When our security is based on our outer performance and image, we may feel threatened when someone expresses something that is perceived to be negative or unflattering about us. The undisciplined unconscious and conscious mind reaction to that threat is to take offense or become angry. Even a casual, flippant, or offhand remark can gnaw at us and steal our peace. The way to prevent taking offense is to address our desire for personal security, which comes from self awareness and building the core authentic self. As long as feelings of security are rooted in our negative ego and false self, the tendency to take offense, even at the little things, will exist. If, however, our feelings of security are not rooted in the negative ego’s perception of our outer performance and outer image, our perspective will change and our responses to the actions and comments of others will become much more balanced. We gain incredible strength when unconditional love is reborn as our new unifying principle, our true core self’s spiritual power and human dignity surfaces, and we are no longer shattered and overwhelmed by life’s circumstances.

Now let’s add another ingredient of severe ego distortion that results in narcissism where the perceived offense takes on wrath and rage. These people take getting offended to another level, which can show up with the f bombs and other choice words from random people becoming unhinged. Clearly, as spiritual catalysts we are triggering random people more often, and the NAA have been sending out the dark portals for assorted levels of harassment. Still it is obvious if one watches a youtube or comes into contact with social media, the insults, expletives, and character defamation tactics has gone to an entirely new level for public consumption. The subconscious content of the masses is spewing out to the surface for all of us to witness.

This is a good article.

How a Person with Narcissism Responds to a Perceived Offense
March 9, 2017 • By Sharie Stines, PsyD

Many people are simply not educated on the concept of the “narcissistic wound,” also known as the narcissistic injury, and are in for a wrath beyond comprehension when they offend a person with narcissism.

When offended, a typical person might experience hurt feelings or feel insulted or angry. However, the offended person might ultimately talk it through with the individual who committed the transgression, with a willingness to repair the relationship and move on. This can take time.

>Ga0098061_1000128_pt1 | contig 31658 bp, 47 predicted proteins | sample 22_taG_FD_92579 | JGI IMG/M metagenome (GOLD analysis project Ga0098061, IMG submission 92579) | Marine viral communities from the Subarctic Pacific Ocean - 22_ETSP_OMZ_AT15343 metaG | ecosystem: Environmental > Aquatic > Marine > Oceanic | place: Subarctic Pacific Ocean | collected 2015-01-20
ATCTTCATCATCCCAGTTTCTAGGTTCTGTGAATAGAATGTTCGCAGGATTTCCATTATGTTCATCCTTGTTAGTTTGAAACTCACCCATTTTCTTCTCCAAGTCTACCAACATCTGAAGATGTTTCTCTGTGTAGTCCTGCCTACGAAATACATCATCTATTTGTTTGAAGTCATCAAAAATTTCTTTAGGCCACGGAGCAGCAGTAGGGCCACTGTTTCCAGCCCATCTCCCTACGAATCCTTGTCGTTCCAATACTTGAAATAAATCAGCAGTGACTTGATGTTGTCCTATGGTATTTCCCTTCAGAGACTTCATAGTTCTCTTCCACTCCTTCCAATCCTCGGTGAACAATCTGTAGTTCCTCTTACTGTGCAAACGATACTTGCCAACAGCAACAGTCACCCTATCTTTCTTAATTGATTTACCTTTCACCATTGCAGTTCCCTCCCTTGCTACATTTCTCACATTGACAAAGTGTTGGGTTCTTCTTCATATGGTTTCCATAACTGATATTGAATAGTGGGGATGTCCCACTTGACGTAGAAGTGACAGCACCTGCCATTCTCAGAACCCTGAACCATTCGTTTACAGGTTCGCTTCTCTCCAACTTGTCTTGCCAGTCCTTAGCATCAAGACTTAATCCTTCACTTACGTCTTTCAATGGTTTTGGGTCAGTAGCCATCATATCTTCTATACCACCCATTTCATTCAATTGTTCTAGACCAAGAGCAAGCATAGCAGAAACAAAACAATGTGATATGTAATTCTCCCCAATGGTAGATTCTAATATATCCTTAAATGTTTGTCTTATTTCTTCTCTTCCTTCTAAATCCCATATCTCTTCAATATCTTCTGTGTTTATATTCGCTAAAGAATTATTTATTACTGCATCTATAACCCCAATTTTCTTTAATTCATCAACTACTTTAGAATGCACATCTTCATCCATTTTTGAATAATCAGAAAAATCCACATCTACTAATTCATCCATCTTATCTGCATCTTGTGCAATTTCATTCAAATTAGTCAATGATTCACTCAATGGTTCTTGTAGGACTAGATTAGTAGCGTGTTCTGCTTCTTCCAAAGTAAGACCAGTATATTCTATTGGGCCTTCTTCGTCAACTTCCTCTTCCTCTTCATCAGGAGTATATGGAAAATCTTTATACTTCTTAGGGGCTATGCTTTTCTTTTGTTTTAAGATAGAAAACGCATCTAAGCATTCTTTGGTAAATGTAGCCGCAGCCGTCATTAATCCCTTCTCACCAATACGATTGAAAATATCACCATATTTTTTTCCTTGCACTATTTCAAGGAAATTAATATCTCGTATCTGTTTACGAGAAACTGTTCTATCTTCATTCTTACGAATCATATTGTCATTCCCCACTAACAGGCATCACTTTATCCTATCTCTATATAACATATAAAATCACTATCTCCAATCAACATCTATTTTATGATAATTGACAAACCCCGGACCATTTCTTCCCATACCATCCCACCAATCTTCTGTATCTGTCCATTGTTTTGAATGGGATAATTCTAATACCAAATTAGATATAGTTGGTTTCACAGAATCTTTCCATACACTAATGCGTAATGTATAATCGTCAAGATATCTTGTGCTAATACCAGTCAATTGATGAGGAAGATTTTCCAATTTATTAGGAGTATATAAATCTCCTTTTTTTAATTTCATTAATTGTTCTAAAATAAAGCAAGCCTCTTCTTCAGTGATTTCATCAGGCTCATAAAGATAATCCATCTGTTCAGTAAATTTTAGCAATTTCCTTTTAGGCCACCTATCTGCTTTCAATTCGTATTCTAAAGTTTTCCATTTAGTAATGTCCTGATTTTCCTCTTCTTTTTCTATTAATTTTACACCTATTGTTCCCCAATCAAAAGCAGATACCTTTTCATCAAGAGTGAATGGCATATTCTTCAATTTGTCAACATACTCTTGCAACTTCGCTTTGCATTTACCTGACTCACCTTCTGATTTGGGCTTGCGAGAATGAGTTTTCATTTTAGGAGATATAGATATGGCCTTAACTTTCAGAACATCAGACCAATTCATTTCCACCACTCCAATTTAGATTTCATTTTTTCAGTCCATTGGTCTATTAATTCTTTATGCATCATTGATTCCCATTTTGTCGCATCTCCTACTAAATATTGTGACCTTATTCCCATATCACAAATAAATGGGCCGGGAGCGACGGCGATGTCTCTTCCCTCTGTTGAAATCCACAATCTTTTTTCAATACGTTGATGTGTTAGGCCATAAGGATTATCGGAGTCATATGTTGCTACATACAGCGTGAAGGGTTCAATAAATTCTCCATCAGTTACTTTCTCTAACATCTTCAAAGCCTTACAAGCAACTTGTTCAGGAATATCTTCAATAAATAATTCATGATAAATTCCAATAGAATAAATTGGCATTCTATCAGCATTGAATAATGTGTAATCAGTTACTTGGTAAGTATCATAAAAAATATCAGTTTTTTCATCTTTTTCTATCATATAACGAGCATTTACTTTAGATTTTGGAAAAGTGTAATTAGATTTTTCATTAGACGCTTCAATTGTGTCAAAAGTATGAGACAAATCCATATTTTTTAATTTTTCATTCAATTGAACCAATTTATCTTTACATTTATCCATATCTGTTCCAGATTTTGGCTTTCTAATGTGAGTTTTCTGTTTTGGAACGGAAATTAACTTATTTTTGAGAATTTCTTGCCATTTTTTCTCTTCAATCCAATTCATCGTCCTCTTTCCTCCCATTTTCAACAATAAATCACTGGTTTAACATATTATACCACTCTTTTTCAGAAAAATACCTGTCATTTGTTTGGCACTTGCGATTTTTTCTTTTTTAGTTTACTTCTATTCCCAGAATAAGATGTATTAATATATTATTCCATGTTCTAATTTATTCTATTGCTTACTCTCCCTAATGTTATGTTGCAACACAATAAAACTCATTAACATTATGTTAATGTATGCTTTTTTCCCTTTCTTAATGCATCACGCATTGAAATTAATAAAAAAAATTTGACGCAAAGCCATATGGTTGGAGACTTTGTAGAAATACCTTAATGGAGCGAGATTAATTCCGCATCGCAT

In general, bonds are developed and strengthened through the process of “rupture and repair.” People learn to handle insecurities in a relationship by building trust over time as they see each rupture or conflict in the relationship eventually leads to a deeper connection or repair.

Not so in the narcissistic relationship. Offending a person with narcissism can lead to immediate, lasting, and perhaps irreparable fallout.

When dealing with a person with narcissism, the rules are different. This is true in all aspects of the relationship, but for this article, the focus is on the narcissistic wound. These types of wounds are unlike other types of interpersonal ruptures. These differences are listed below:

Typical Rupture Themes:

*Hurt feelings
*Reaction tends to better match the perception of offense
*May result in anger
*May take time to repair
*Is eventually resolved
*Normal
*Offended person may react with anger, withdrawal, or repairable retaliation

Narcissistic Wound Themes:

*Shame attack
*Extreme overreaction
*Results in rage
*Causes existential threat to relationship
*Is never resolved
*Pathological
*Dr. Jekyll becomes Mr. Hyde
*Person with narcissism reacts with punishment, banishment, devaluing, or discarding of offender

Since people with narcissism have distorted views of themselves, they tend to perceive any positive interactions as expected and any negative interactions as personal attacks. They are particularly sensitive to perceived negative attacks because they live in a pseudo-reality or delusional state about themselves in relation to others. They may genuinely believe they are superior to others, so when positive reactions come their way they may take them for granted.

People with narcissism generally feel an inner emptiness and thus need positive input from others in order to maintain their delusional sense of reality. When anyone contradicts their fantasy views of themselves, they get close to those unbearable empty feelings and react strongly in order to stop their impending sense of inadequacy.

People with narcissism tend to have a chronic inner rage. Most people experience anger, usually a response to a perceived threat of some kind. Anger helps us realize when we need to take action, and quickly. Usually when people are angry, they temporarily suspend their cognitive functioning and empathy to a large degree and tend to operate in immediate terms.

Since they are continually full of rage (the flip side of their internal shame), people with narcissism may use any slight as an excuse to release some of the pressure of this inner rage/shame struggle. article – http://www.goodtherapy.org/blog/how-person-with…ived-offense-0309174